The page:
Method 500 includes an act of accessing a security rule (act 504). Act 504 can include a computer system accessing a security rule. For example, a computer system in network architecture 100 can access a security rules from ACL 130. The security rule exists for a security zone. The security rule may be embodied in one example of the invention as ACL 130 shown in FIG. 1. The security rule may have three arguments, namely; element, principal and right arguments. The element argument specifies a least a portion of an item through an element path.

For example, if a security rule granted rights for item 312 in FIG. 3, the element argument would specify the path to item 312 such as 306.308.312. This path includes a topmost item, item 306, an item that depends from item 306, item 308, and finally the item for which the security applies, item 312 which depends from item 308. In another embodiment the invention a security rule may specify an element that is a complex element that comprises a plurality of attributes. In this case access can be granted to all attributes of the element. For example if the element path is 306.310, than a principal would have rights to element 310 as well as all elements that depend from element 310 including elements 316 through 322.

Additionally, a security rule may specify that a principal only has access to certain types of elements. For example, a complex element is one that has several different attributes. One specific example of a complex element is an element of type name in a digital address book. An element of type name may include first name, last name and middle name attributes. If a user is granted rights to an item that includes type name elements as well as other elements, the user can be restricted to only the type name elements by specifying type name in the security rule.

The security rule may further include a deny access control entry (ACE) that excludes a least one element from the at least a portion of the data item. For example, the rule may specify that a principal has rights to item 310. As noted above, if only item 310 is specified, then the principal has rights to items 316, 318, 320, and 322. However, using a deny ACE, a rule may specify that a principal has rights to item 310 excluding item 320.

The security rule comprises a principal argument that specifies principals with security rights. In one embodiment of the invention, a principal is a computer user such as computer user 134 shown in FIG. 1. In another embodiment of the invention a principal may be an application running on a computer system such as application 122 running on network architecture 100. The principal argument may specify a set of principals that may be granted rights. For example, the principal argument could include all network administrators. The security rule may also included a deny ACE where the deny ACE excludes at least one principal from the set of principals.

For example, a rule may specify a set of principals including all network administrators while excluding a particular administrator. If the particular network administrator excluded by the deny ACE is granted rights in a different security rule that are the same as in as those in a security rule from which the networks administrator was excluded, then the network administrator will have the specified security rights. For example, if one security rule specifies that all administrators except X have rights to item Y, and a second security rule specifies that administrator X has rights to item Y, then administrator X has rights to item Y. To remove administrator X's rights to item Y a deny ACE can be used to exclude administrator X in every rule granting rights to item Y. The security rule in one embodiment of the invention is a grant, meaning that rights can be granted. Rights cannot be taken away from the principal by creating a deny rule, but rather all of the grant rules must be modified or removed to disallow a principal from certain rights.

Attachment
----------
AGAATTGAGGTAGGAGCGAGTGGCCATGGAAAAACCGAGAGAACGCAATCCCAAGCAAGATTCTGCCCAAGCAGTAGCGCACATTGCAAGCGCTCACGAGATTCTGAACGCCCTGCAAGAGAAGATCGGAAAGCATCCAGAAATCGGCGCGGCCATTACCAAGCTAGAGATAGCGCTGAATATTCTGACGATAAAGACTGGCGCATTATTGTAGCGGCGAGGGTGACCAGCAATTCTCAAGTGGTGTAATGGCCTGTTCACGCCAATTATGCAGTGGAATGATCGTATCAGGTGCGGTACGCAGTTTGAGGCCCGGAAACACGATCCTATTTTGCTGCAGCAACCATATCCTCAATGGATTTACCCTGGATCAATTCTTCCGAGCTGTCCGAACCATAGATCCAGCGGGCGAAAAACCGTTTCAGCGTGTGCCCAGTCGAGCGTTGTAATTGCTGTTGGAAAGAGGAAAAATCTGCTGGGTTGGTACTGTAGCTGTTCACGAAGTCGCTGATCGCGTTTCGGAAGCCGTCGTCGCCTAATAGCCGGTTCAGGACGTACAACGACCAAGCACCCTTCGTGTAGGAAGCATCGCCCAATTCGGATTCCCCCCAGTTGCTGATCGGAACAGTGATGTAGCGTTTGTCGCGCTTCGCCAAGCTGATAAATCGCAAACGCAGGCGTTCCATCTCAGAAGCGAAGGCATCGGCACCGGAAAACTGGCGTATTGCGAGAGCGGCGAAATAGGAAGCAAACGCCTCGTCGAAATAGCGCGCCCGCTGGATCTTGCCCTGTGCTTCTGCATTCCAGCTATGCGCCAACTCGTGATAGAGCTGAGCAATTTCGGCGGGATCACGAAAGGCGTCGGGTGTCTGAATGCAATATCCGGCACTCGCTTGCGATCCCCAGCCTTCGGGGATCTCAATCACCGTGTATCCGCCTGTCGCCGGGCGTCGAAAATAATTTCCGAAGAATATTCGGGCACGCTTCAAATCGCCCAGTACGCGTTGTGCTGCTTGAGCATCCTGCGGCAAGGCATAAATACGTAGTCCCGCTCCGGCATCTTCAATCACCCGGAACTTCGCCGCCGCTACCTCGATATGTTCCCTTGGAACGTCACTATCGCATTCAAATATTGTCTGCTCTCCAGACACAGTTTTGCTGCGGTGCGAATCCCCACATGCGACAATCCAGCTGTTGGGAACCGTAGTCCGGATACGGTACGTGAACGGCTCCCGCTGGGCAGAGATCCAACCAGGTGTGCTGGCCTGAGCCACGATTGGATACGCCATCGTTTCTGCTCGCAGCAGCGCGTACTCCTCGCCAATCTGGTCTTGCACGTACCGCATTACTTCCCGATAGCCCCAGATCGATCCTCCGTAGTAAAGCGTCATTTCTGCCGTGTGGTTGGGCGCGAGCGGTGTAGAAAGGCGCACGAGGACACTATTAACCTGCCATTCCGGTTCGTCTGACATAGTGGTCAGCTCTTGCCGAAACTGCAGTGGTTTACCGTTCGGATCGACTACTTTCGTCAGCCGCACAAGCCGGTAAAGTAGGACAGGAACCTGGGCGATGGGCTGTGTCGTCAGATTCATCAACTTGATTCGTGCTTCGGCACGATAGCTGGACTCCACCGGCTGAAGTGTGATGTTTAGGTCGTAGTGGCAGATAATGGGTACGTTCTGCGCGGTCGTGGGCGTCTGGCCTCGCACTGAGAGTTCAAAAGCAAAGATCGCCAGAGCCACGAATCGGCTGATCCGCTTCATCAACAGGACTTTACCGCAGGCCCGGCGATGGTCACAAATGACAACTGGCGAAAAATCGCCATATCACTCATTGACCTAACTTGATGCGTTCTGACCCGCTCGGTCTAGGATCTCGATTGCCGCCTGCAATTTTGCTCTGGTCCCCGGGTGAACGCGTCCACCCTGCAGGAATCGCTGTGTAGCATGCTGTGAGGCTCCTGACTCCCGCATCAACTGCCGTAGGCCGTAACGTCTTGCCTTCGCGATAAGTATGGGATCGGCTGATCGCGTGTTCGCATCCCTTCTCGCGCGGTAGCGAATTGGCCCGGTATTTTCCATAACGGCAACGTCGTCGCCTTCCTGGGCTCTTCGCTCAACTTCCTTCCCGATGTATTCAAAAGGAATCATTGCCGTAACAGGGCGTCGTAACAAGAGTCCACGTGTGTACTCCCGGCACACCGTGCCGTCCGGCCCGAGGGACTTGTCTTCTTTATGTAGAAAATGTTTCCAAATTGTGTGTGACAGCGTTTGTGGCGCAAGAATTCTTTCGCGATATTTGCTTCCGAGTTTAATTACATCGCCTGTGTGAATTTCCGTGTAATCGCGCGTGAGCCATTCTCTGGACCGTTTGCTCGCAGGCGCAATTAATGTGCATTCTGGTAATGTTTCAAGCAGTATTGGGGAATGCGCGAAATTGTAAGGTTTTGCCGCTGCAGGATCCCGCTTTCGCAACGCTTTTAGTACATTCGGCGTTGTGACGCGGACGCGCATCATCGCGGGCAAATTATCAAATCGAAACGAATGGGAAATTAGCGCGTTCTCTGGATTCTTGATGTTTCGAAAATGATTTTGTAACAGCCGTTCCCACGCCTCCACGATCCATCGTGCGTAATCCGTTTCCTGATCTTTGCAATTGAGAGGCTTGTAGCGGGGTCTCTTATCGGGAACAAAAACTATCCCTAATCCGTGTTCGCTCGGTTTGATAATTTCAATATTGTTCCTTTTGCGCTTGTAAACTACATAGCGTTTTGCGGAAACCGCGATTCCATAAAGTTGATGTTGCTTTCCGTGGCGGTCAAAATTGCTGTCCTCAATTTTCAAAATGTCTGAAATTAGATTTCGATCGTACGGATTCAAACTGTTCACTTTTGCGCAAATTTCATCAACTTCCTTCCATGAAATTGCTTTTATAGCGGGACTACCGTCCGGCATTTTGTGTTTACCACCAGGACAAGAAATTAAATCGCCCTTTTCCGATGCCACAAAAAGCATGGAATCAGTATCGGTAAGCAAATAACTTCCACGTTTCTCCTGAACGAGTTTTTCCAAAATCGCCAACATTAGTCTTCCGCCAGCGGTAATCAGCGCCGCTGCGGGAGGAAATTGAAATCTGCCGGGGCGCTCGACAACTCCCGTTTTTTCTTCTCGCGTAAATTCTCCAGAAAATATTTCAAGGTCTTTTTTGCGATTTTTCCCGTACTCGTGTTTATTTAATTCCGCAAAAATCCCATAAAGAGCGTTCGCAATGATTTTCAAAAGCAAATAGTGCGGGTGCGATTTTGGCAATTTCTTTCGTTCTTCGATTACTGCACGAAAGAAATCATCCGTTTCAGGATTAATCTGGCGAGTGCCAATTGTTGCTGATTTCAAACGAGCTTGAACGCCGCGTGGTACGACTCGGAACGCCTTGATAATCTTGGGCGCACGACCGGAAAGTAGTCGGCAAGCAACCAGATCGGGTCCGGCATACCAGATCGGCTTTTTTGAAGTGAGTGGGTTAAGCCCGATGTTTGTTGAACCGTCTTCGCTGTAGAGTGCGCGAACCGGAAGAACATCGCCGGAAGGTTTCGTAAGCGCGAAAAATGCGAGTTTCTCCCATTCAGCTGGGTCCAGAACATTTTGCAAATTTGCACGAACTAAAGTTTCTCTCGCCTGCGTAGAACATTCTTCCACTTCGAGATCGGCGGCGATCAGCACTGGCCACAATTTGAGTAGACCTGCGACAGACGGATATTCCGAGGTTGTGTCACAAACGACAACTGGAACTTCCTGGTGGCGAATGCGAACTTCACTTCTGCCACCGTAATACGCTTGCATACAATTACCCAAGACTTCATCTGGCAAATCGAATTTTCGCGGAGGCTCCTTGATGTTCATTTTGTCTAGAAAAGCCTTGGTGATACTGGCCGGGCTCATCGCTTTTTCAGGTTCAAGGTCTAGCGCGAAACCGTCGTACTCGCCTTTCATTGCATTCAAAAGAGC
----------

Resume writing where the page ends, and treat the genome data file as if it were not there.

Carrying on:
The security rule may also comprise a right argument. Various embodiments of the invention allow for rights including read, write, delete and execute rights. If a read right is granted to a principal for an item, the right is generally associated with a data item which a principal may view but may not change or delete. If a write right is granted to a principal for an item, the right is generally associated with a data item which a principal may generally view and edit but may not delete. If a delete right is granted to the principal for an item, the right is generally associated with a data item which a principal may view, edit and delete. If an execute right is granted to an item, the right is generally associated with a method item that the principal may cause to be executed.

Method 500 includes an act of identifying the rights of the verified principal to the at least a portion of the item based on the accessed security rule (act 506). Act 506 can include a computer system identifying the rights of the verified principal to the at least a portion of the item based on the accessed security rule. For example, a computer system in network architecture 100 can identify rights of the verified principal to item 324 based on a security rule accessed from ACL 130. In this way, in one embodiment of the invention, the network architecture 100 can determine what access a principal such as computer user 134 or application 122 has to an item stored in storage 102.